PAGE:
Boris writes to Macron, requesting that joint patrols be established on French beaches to deter immigration.

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Boris writes to Macron, requesting that joint patrols be established on French beaches to deter immigration.

BORIS JOHNSON has written to French President Emmanuel Macron, demanding coordinated patrols on French beaches to begin next week in order to prevent boats carrying migrants to the United Kingdom.

Boris Johnson, 57, feels this would have “instant and serious implications” for Channel crossings.

Mr Johnson has proposed joint Anglo-French patrols as well as a new return arrangement between the two countries.

“This may include French gendarmes and UK Border Force working jointly, potentially under one unified command structure, or the joint deployment of private security contractors,” Prime Minister Theresa May wrote to Emmanuel Macron, 43.

Migrants arriving illegally on British shores would be sent back to France if Paris backs the pact.

On Wednesday, 27 individuals perished in the English Channel, prompting the letter.

The planned pact, according to Downing Street, is the greatest long-term answer to the rising problem of boat crossings.

“A returns agreement would be the single biggest deterrent of these crimes,” a senior government official told the Telegraph. Migrants who illegally cross the Channel are returned back to France, thereby shutting down smuggling rings.” “If those who arrive in this nation are quickly repatriated, the motivation for individuals to put their life in the hands of traffickers will be greatly decreased,” the Prime Minister remarked. Mr Johnson went on to say that he wants to set up “joint patrols wherever they can be most successful.” During the years 2021-22, the UK has committed to giving France €62.7 million (£54 million) to help expand police patrols along its coastline, improve aerial surveillance, and improve security infrastructure at ports.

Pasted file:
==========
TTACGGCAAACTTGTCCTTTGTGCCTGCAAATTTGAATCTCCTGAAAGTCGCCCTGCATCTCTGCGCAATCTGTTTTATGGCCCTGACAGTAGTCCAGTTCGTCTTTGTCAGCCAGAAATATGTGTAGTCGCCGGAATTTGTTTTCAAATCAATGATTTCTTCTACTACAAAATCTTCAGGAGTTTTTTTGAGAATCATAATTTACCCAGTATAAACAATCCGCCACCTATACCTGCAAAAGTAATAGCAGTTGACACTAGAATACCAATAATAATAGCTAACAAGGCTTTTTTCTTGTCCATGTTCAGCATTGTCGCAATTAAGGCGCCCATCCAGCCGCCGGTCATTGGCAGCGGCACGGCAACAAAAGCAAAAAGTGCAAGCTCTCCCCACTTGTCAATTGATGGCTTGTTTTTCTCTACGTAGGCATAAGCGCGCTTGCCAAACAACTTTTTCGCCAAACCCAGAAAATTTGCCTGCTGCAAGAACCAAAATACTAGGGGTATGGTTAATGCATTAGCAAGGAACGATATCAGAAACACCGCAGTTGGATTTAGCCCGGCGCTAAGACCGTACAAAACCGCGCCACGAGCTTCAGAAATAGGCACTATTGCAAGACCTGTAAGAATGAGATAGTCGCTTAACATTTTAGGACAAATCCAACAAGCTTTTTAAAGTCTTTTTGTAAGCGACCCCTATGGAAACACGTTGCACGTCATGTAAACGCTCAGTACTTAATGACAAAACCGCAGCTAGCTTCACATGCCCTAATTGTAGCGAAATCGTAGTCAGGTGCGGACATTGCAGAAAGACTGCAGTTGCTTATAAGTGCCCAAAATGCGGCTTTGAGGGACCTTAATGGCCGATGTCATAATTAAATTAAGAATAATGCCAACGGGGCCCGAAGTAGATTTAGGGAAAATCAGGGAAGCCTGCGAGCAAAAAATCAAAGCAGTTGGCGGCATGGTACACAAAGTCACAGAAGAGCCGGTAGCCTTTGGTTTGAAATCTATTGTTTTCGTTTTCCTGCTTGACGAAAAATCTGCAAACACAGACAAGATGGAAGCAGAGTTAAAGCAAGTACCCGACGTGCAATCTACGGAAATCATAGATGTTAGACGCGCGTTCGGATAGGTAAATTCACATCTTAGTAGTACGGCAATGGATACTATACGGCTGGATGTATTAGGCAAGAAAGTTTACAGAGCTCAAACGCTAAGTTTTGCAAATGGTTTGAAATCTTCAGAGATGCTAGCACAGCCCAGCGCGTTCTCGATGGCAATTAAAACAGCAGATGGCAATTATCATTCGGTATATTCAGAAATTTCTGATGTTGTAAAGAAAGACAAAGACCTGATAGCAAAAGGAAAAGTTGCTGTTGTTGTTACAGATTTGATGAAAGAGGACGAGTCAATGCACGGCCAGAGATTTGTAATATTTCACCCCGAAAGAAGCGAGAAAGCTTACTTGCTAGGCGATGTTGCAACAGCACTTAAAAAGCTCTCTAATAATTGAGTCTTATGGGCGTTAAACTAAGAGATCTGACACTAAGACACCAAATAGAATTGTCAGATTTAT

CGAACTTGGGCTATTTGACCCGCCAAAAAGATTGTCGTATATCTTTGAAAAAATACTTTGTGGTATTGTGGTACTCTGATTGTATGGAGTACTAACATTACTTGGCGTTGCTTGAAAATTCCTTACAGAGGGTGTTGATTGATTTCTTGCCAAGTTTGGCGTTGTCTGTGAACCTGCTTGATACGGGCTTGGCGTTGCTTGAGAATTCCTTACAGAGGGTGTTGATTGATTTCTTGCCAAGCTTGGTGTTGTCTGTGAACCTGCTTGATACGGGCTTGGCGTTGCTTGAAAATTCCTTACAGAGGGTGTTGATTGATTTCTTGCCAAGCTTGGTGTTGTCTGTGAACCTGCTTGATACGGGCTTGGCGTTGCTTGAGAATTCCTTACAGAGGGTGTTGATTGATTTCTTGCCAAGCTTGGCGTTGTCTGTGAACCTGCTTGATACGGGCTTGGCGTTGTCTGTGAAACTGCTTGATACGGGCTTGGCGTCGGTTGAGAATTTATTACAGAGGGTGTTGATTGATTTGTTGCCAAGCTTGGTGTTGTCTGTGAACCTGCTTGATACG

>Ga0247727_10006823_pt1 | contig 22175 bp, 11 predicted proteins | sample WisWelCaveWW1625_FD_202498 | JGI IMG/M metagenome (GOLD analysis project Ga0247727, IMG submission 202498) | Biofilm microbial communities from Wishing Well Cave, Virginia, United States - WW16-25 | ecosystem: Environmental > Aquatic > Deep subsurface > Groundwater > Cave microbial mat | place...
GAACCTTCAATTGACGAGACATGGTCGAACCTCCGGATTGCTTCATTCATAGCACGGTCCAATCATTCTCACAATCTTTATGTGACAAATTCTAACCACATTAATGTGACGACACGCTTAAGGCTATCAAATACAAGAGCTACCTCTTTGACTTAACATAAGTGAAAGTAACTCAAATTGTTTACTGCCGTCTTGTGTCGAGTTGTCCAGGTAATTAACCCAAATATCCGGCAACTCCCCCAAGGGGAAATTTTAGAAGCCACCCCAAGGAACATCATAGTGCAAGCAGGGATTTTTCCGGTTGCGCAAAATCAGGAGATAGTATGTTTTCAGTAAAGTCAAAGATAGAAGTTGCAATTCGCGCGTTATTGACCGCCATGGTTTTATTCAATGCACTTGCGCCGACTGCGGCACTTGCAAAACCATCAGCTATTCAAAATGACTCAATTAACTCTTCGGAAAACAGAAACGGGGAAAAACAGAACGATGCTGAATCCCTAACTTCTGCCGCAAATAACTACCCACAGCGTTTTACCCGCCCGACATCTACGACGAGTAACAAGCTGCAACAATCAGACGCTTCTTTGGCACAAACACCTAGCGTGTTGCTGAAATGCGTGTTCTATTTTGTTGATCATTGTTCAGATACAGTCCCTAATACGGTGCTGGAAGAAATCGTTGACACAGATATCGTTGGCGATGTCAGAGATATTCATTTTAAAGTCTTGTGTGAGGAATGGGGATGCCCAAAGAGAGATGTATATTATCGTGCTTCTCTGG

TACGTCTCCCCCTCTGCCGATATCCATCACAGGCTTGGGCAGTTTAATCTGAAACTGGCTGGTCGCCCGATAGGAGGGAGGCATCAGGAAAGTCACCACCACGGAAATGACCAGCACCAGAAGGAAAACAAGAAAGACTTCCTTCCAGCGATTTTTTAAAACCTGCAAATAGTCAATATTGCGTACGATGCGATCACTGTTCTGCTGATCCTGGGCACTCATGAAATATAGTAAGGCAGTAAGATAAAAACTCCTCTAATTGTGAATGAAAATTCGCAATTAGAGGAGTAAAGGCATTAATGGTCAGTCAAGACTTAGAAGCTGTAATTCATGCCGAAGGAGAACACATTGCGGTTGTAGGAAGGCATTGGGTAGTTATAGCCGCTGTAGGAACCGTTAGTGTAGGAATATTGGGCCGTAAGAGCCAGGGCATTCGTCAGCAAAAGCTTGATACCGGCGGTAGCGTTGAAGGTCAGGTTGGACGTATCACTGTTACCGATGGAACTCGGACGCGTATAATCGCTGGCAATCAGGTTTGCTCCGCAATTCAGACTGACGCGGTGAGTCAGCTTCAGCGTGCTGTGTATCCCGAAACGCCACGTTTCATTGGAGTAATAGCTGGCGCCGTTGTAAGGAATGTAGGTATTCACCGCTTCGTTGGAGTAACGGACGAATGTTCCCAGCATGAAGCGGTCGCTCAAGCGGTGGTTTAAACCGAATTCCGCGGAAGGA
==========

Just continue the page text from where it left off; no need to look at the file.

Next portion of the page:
According to figures provided by the Press Association, more than 25,700 persons have crossed the Channel this year.

More sensors on French beaches, deeper cooperative intelligence, and improved airborne monitoring are among the UK’s other recommendations.

According to a readout from the Élysée Palace, Mr. Macron encouraged Mr. Johnson to “refrain from using a tragic circumstance for political objectives” during a phone call on Thursday night.

Mr Johnson called on France to “step up” and do more with the UK to intercept small boats earlier on Thursday, before the Prime Minister recommended the patrols on French beaches.

“We’ve had trouble persuading some of our allies, particularly the French, to act in the way we believe the situation warrants,” he said.

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